Jokes you don't/didn't get in other things that aren't Red Dwarf

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    In the League of Gentlemen’s ‘Go Johnny Go Go Go Go’ sketch, Mark Gatiss’ character complains that his mates only ever invite him to play [hopelessly obscure or made-up] games that only they know the rules to and he doesn’t [so they can win]. Then he gives a childhood example of when they used to put bets on Buckaroo.

    Did he not understand the rules to Buckaroo, a game that’s up there with Jenga and Pop-up Pirate in the complexity stakes? Did they lie about the rules or invent some convoluted additional ones? I love the scene up to that point, but that line’s always been the Buckaroo kick that ruins it.



    I think he’s just complaining that they made it needlessly complicated by introducing the betting aspect, and he just wants to play something simple for fun. I believe it’s
    the arguably even less complex Hungry Hungry Hippos rather than Buckaroo in the live version.



    Why can’t we just play… hangman?!



    Yeah, maybe it’s that. Just ruining play time by making it too competitive with high stakes. Okay, thanks!


    Ben Saunders

    There’s an extremely long cutaway in one episode of Family Guy that’s just Stewie dressed as a girl walking through the streets of New York(?) which is very clearly a reference to -something-, but I have a distinct memory of just being incredibly confused and feeling is if I should get the reference, but don’t.



    The big one for me – which took me years, and which I’ve mentioned before – is the Ja Danke-ties joke in Brasseye.



    Richie: Oooh, it’s good to get your feet up, isn’t it?
    Eddie: No, I’m not that pervy.



    There’s a History Today sketch at the end of that episode of Newman and Baddiel In Pieces, a version of which appears on the Live and In Pieces video. The live version includes Newman reading the price tag, but not the bit earlier in the sketch where Baddiel says Newman’s mum charges £3.72 for sex, the exact price of the stabilisers. (Possibly the setup bit was edited out for the video for some reason, but oddly the punchline doesn’t get much of a reaction from the audience.) Anyway, for years I watched that video and never got the joke until I found that episode on youtube recently.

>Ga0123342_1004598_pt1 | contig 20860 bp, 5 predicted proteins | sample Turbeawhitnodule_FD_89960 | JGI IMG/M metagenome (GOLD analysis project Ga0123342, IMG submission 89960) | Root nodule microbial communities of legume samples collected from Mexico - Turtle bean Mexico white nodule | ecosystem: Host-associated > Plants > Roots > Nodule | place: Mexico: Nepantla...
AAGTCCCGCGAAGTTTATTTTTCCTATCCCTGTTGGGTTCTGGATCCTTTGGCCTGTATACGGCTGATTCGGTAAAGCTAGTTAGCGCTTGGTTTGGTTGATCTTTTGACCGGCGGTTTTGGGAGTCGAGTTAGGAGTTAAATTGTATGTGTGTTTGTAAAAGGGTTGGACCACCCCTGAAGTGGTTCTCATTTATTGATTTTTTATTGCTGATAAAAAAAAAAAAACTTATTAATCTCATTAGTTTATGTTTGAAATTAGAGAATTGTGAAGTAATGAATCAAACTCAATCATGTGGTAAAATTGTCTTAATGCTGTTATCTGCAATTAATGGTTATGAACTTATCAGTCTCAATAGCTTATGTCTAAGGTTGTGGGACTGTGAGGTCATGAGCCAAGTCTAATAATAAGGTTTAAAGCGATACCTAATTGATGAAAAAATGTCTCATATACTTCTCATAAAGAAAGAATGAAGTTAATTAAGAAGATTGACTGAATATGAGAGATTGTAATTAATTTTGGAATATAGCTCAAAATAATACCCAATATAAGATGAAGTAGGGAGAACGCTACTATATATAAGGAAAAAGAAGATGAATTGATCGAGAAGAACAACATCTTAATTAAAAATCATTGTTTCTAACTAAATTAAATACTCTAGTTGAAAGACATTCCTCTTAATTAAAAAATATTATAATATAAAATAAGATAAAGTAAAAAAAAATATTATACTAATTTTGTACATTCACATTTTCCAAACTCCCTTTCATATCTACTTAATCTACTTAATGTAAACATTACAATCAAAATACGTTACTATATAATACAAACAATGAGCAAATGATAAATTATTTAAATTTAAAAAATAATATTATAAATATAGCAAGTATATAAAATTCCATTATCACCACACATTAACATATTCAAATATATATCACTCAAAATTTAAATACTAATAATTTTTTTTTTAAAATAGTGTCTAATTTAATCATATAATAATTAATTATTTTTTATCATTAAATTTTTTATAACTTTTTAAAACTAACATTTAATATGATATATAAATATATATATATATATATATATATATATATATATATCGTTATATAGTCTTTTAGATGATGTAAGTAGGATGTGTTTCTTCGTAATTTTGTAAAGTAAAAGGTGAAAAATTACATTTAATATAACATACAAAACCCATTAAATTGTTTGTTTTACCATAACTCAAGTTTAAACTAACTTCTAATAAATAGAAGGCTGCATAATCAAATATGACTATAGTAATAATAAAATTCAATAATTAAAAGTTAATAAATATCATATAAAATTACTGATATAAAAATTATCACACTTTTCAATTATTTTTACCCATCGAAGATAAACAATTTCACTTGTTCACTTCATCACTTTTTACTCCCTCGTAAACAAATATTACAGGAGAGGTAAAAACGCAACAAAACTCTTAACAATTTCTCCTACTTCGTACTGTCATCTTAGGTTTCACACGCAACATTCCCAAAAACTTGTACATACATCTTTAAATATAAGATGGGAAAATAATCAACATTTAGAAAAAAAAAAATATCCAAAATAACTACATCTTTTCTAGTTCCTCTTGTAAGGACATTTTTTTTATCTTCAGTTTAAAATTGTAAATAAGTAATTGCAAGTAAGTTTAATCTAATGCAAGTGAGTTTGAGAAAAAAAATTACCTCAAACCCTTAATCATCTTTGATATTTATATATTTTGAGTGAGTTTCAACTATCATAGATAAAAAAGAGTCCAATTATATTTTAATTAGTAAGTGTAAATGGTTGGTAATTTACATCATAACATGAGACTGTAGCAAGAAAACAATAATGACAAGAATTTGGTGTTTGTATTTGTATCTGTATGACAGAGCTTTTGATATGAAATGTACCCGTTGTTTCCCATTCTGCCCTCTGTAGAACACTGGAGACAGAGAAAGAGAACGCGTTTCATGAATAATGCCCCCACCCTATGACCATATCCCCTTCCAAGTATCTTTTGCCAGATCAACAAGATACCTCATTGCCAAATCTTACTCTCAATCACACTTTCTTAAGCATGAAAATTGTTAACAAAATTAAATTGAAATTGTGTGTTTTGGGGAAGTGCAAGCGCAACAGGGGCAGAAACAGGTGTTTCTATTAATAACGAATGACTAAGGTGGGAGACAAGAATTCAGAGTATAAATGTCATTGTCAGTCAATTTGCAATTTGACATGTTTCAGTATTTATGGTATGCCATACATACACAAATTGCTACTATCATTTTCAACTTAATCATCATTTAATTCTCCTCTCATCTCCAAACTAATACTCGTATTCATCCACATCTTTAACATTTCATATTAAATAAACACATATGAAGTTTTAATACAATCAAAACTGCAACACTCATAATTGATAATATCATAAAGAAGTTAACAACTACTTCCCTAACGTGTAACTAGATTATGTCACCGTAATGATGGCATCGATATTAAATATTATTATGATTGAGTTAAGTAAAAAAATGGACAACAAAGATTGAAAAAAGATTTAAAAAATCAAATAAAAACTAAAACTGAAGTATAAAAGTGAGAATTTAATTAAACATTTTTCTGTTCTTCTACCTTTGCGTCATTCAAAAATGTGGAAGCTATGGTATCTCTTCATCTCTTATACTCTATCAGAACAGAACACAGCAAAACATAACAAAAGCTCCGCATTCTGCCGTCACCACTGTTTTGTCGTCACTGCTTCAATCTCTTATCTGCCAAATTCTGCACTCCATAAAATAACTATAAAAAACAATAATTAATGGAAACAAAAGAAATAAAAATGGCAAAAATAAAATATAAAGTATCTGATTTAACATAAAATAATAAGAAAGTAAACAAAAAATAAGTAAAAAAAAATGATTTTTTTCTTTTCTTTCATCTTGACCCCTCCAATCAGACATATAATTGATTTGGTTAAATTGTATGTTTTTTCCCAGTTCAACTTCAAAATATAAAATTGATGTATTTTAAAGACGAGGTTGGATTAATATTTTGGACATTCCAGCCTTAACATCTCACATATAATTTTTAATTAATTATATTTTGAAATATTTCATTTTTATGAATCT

>Richie: Oooh, it’s good to get your feet up, isn’t it?
    Eddie: No, I’m not that pervy.

    sounds like a foot fetish joke, no?

    there was another joke in Bottom i didn’t get (and i don’t think the audience did either, barely anyone laughs) but i can’t at all remember what it was.



    I get that Bottom joke now. It was just one that took me a long time. Not as long as the “being drunk” joke in Hitchhiker’s though.



    just checked it, the joke i didn’t get was-

    RICHIE: We’re going to have to lose some weight.

    EDDIE: Well, why don’t you just stay at home?

    now that i’m writing up, it’s painfully obvious the joke is that if one of them stays home, then they’ve halved their weight because there’s only one of them going on the holiday. the studio audience don’t seem to understand it at all though- there’s no laugh for that gag at all, which is rare for Bottom.



    When Blackadder’s about to receive oral sex from Lady Farrow and gets interrupted by Baldrick, he gets depressed and complains “that was the first time ever.”

    Was he supposed to be a virgin (before Bells would make him out to be someone who crassly “uses and casts aside” women)? Or had no one ever done it willingly before [while being tricked into thinking he was their husband]?